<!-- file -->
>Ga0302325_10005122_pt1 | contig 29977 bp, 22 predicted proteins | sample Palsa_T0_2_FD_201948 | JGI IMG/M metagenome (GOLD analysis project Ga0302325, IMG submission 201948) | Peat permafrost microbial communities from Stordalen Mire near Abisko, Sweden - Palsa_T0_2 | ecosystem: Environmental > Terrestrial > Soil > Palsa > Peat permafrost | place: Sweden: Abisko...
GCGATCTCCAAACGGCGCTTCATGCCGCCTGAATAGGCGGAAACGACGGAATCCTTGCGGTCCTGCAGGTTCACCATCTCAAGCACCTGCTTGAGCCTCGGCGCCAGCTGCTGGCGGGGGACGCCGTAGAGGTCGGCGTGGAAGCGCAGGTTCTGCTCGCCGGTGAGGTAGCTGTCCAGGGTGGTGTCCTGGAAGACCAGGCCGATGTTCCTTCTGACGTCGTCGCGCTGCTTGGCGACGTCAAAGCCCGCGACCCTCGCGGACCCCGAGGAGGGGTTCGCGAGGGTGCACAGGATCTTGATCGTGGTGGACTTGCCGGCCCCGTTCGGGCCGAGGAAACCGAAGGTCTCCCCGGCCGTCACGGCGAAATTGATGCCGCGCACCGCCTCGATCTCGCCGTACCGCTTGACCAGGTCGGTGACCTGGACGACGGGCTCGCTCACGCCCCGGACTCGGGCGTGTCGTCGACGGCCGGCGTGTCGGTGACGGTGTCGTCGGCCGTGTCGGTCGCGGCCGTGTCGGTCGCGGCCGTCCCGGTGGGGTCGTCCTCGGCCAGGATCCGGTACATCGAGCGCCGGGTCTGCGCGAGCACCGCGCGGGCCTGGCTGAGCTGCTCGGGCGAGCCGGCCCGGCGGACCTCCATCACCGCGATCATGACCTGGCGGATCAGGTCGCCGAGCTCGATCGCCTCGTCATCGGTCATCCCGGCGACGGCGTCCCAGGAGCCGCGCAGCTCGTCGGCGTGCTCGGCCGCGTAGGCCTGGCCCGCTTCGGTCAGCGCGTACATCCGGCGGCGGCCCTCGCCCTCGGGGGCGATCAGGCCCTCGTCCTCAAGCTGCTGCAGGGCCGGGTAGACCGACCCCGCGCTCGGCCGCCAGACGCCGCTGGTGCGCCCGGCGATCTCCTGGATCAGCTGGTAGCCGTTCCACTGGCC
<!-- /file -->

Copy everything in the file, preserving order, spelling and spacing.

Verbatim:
>Ga0302325_10005122_pt1 | contig 29977 bp, 22 predicted proteins | sample Palsa_T0_2_FD_201948 | JGI IMG/M metagenome (GOLD analysis project Ga0302325, IMG submission 201948) | Peat permafrost microbial communities from Stordalen Mire near Abisko, Sweden - Palsa_T0_2 | ecosystem: Environmental > Terrestrial > Soil > Palsa > Peat permafrost | place: Sweden: Abisko...
GCGATCTCCAAACGGCGCTTCATGCCGCCTGAATAGGCGGAAACGACGGAATCCTTGCGGTCCTGCAGGTTCACCATCTCAAGCACCTGCTTGAGCCTCGGCGCCAGCTGCTGGCGGGGGACGCCGTAGAGGTCGGCGTGGAAGCGCAGGTTCTGCTCGCCGGTGAGGTAGCTGTCCAGGGTGGTGTCCTGGAAGACCAGGCCGATGTTCCTTCTGACGTCGTCGCGCTGCTTGGCGACGTCAAAGCCCGCGACCCTCGCGGACCCCGAGGAGGGGTTCGCGAGGGTGCACAGGATCTTGATCGTGGTGGACTTGCCGGCCCCGTTCGGGCCGAGGAAACCGAAGGTCTCCCCGGCCGTCACGGCGAAATTGATGCCGCGCACCGCCTCGATCTCGCCGTACCGCTTGACCAGGTCGGTGACCTGGACGACGGGCTCGCTCACGCCCCGGACTCGGGCGTGTCGTCGACGGCCGGCGTGTCGGTGACGGTGTCGTCGGCCGTGTCGGTCGCGGCCGTGTCGGTCGCGGCCGTCCCGGTGGGGTCGTCCTCGGCCAGGATCCGGTACATCGAGCGCCGGGTCTGCGCGAGCACCGCGCGGGCCTGGCTGAGCTGCTCGGGCGAGCCGGCCCGGCGGACCTCCATCACCGCGATCATGACCTGGCGGATCAGGTCGCCGAGCTCGATCGCCTCGTCATCGGTCATCCCGGCGACGGCGTCCCAGGAGCCGCGCAGCTCGTCGGCGTGCTCGGCCGCGTAGGCCTGGCCCGCTTCGGTCAGCGCGTACATCCGGCGGCGGCCCTCGCCCTCGGGGGCGATCAGGCCCTCGTCCTCAAGCTGCTGCAGGGCCGGGTAGACCGACCCCGCGCTCGGCCGCCAGACGCCGCTGGTGCGCCCGGCGATCTCCTGGATCAGCTGGTAGCCGTTCCACTGGCC